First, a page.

Gadget Watch: iPhone case lets you see heat

January 10, 2014 by Peter Svensson
The FLIR ONE thermal imager for the iPhone is demonstrated at the International Consumer Electronics Show, Thursday, Jan. 9, 2014, in Las Vegas. The imager attaches to the back of an iPhone 5 or 5s and translates heat data into color images on the phone's screen. (AP Photo/Julie Jacobson)

Remember the alien with heat vision in the movie "Predator"? You, too, can now stalk people in the jungle by their heat signatures—or check your home insulation for leaks, whichever is most useful to you.

FLIR Systems Inc. is launching its first consumer product, an iPhone jacket that contains a camera. Temperature differences show up in different colors on the screen. For instance, you can set it to show hotter things in yellow, medium-hot in red and cold in purple.

The FLIR One will cost $349, which compares with $995 and up for FLIR's professional thermal imagers. The resolution of the thermal image is low, but the jacket also contains a regular, visible-spectrum camera and overlays the images for a more detailed picture. The phone can record video or stills of the heat images.

WHAT YOU COULD USE IT FOR:

— Spot leaky insulation in the house.

— Detect moisture leaks in the house. Because it loses heat through evaporation, water looks cold.

— Beat your kids at hide-and-seek, "Predator"-style.

— Spot lurkers in the parking lot or wildlife at night.

— Crazy party shots in darkness.

— Unique selfies. "Look at me, I have a fever!"

The FLIR ONE thermal imager for the iPhone is held out on display at the International Consumer Electronics Show, Thursday, Jan. 9, 2014, in Las Vegas. The imager attaches to the back of an iPhone 5 or 5s and translates heat data into color images on the phone's screen. (AP Photo/Julie Jacobson)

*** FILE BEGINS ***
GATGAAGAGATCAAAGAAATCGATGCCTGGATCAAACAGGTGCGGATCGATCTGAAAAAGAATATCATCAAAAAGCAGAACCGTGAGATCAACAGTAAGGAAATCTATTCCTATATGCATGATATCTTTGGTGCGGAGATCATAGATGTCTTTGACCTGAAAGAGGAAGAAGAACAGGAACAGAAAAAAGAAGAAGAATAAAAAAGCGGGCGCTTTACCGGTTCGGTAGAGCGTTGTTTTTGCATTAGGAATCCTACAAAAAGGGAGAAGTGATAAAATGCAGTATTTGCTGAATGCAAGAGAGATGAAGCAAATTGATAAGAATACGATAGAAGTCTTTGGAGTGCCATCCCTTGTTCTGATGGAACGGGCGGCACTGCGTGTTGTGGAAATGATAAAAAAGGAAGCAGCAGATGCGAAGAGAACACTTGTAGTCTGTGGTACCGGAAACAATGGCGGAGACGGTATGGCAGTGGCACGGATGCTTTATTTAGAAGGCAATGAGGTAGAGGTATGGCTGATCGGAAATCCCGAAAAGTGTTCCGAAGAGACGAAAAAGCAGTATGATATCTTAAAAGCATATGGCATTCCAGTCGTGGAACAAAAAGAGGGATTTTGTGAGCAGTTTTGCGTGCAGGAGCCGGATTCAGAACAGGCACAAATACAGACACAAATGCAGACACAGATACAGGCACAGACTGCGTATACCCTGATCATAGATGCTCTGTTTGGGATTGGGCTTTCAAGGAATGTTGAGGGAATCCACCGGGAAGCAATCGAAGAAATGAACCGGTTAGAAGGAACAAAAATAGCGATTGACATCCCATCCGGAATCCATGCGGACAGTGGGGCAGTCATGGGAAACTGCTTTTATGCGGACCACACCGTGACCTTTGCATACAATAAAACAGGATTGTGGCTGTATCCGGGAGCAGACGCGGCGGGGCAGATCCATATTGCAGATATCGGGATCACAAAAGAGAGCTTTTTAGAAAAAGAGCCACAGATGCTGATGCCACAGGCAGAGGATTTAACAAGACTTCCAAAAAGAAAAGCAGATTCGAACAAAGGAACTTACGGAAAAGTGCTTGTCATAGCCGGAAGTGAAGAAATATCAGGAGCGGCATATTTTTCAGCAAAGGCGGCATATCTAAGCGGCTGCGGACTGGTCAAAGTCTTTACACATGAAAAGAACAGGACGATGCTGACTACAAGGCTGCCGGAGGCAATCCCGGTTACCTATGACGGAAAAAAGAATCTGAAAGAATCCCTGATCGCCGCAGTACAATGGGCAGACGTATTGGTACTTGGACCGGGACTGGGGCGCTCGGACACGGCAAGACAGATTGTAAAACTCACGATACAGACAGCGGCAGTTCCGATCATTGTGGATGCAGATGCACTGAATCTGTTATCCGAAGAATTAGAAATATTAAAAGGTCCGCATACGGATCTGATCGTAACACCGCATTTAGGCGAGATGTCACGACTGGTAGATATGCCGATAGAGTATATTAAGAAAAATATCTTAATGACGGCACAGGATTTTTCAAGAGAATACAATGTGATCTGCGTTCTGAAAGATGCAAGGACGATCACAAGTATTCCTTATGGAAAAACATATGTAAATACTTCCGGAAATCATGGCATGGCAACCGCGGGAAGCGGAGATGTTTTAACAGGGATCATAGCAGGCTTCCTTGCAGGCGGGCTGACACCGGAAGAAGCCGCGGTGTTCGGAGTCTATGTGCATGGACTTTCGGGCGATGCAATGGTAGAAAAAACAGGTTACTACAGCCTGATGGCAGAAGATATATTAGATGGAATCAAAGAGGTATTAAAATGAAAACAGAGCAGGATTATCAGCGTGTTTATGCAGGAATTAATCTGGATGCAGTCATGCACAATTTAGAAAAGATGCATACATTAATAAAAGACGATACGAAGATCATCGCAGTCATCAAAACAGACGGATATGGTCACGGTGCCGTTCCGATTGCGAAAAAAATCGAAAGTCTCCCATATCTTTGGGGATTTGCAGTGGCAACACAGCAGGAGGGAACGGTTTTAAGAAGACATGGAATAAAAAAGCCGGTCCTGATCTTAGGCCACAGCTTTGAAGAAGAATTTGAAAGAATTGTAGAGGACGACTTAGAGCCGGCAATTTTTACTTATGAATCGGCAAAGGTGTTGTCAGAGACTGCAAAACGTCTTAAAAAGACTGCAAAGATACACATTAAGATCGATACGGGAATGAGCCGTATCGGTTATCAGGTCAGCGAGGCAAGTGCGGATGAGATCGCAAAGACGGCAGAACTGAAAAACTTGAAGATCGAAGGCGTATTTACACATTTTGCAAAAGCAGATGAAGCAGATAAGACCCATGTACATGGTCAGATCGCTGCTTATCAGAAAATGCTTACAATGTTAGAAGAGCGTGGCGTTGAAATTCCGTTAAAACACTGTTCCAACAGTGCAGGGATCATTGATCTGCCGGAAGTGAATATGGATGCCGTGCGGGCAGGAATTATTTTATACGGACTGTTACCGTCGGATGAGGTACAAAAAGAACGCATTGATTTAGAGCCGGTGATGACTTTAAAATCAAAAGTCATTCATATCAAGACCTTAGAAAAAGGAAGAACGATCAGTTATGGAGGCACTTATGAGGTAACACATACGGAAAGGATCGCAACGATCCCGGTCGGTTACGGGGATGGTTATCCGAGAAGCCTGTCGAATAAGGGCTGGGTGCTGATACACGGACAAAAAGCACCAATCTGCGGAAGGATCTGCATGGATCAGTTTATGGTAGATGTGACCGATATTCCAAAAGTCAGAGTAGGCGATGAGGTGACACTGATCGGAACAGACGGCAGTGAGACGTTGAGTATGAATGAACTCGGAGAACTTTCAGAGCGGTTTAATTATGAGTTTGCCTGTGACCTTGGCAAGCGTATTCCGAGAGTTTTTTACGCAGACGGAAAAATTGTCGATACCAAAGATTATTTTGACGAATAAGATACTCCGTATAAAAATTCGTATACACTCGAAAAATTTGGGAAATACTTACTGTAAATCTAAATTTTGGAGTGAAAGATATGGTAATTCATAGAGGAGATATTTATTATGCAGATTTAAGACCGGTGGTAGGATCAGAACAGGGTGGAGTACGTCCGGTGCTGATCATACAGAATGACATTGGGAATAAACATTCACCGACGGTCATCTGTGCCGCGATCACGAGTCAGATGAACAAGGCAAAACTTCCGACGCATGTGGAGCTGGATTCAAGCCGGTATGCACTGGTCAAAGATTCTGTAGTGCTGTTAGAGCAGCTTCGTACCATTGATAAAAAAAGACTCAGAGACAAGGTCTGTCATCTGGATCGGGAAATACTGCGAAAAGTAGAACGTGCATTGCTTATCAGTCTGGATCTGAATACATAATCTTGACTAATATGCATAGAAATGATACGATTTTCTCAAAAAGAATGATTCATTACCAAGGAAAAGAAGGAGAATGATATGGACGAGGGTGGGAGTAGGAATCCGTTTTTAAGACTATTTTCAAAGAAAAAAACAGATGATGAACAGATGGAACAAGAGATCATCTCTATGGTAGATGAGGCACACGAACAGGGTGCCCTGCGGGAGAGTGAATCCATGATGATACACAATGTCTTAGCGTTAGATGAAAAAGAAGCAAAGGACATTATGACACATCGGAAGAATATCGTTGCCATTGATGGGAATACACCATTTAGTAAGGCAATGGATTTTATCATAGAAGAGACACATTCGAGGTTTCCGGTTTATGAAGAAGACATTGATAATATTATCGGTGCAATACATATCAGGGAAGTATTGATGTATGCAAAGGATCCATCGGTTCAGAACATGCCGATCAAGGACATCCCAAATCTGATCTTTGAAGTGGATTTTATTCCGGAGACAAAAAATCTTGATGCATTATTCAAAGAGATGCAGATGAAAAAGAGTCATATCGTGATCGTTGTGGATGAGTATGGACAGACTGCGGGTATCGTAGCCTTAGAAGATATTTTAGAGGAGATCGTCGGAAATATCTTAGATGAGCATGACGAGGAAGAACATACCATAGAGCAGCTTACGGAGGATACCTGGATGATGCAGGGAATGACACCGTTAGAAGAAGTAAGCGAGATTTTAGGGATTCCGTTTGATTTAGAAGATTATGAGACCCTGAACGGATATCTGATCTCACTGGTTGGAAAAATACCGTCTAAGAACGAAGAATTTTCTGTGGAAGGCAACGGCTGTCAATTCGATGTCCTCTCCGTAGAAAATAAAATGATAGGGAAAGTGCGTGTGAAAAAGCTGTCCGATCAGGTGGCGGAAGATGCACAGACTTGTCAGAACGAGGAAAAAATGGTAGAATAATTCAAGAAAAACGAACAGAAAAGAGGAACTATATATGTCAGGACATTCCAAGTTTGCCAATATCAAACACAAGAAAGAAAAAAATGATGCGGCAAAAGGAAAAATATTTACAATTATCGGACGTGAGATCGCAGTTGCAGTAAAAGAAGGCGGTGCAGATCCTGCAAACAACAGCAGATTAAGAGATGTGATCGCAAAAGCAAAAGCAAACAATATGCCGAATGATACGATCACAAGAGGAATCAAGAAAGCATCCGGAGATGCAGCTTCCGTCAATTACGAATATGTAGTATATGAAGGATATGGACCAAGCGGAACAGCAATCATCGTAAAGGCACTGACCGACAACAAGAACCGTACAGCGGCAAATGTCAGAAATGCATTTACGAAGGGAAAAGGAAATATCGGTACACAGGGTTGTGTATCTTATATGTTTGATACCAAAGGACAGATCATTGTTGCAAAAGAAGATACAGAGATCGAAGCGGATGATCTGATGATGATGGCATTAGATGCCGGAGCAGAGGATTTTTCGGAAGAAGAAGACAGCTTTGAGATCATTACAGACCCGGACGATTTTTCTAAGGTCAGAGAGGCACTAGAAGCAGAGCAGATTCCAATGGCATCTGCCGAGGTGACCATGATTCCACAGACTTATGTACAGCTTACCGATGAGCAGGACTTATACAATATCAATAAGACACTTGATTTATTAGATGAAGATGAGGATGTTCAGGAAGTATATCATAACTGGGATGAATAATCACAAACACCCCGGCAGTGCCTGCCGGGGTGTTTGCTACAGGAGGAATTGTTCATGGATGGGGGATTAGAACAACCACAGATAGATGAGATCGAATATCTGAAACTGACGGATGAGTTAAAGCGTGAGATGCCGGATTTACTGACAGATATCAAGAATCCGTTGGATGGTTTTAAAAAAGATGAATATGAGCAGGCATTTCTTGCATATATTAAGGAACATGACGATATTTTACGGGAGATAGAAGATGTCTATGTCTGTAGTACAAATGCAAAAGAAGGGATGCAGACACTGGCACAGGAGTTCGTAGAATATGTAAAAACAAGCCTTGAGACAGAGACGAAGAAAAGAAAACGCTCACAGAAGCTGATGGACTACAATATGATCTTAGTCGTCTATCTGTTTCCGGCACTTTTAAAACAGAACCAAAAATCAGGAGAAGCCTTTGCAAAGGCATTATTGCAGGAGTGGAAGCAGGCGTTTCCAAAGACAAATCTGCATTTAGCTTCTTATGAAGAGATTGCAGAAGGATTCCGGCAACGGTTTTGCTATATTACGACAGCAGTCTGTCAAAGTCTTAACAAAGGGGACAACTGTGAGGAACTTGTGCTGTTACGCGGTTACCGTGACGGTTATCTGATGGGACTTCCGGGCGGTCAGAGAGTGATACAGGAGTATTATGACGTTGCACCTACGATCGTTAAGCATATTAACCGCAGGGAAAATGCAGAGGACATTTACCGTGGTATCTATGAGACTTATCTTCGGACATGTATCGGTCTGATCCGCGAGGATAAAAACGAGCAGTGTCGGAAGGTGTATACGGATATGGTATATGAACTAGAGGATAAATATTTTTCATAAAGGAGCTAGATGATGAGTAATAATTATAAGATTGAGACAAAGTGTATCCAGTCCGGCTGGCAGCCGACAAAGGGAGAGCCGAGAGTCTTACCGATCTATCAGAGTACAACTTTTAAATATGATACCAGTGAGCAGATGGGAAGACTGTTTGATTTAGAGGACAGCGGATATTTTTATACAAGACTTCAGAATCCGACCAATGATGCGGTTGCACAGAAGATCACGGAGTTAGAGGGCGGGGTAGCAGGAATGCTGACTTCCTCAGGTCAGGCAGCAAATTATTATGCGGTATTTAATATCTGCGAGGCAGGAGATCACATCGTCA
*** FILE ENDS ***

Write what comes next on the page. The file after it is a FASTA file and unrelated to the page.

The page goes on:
AVAILABILITY: The FLIR One will launch this spring for the iPhone 5 and 5S. It won't work with the 5C. An Android model will be available later this year.

THE ACCURACY: The thermal can detect temperature differences of about one-tenth of a Fahrenheit degree, and the readout is accurate to within 2 degrees.

Explore further: How thermal-imaging cameras can spot flu fevers

Related Stories

How thermal-imaging cameras can spot flu fevers

May 1, 2009

(AP) -- To screen passengers for swine flu and other contagious diseases, some airports use thermal imaging cameras to see whether travelers have fevers, without having to stick thermometers in their mouths. So how do the ...

Older firefighters may be more resilient to working in heat

January 8, 2014

Older firefighters who are chronically exposed to heat stress on the job could be more heat resilient over time. A recent study published in the December issue of the Journal of Occupational and Environmental Hygiene (JOEH) ...

Hypothermia and older adults

January 7, 2014

Frigid weather can pose special risks to older adults. The National Institute on Aging (NIA), part of the National Institutes of Health, has some advice for helping older people avoid hypothermia—when the body gets too ...

Recommended for you

Musk, Zuckerberg duel over artificial intelligence

July 25, 2017

Visionary entrepreneur Elon Musk and Facebook chief Mark Zuckerberg were trading jabs on social media over artificial intelligence this week in a debate that has turned personal between the two technology luminaries.

Adobe bidding Flash farewell in 2020

July 25, 2017

Adobe on Tuesday said its Flash software that served up video and online games for decades will be killed off over the next three years.

Microsoft Paint brushed aside

July 24, 2017

Microsoft on Monday announced the end of days for its pioneering Paint application as it focuses on software for 3-D drawing.

Hyperloop or hyperbole? Musk promises NY-DC run in 29 mins

July 21, 2017

US entrepreneur Elon Musk said Thursday he'd received tentative approval from the government to build a conceptual "hyperloop" system that would blast passenger pods down vacuum-sealed tubes from New York to Washington at ...

0 comments

Please sign in to add a comment. Registration is free, and takes less than a minute. Read more

Click here to reset your password.
Sign in to get notified via email when new comments are made.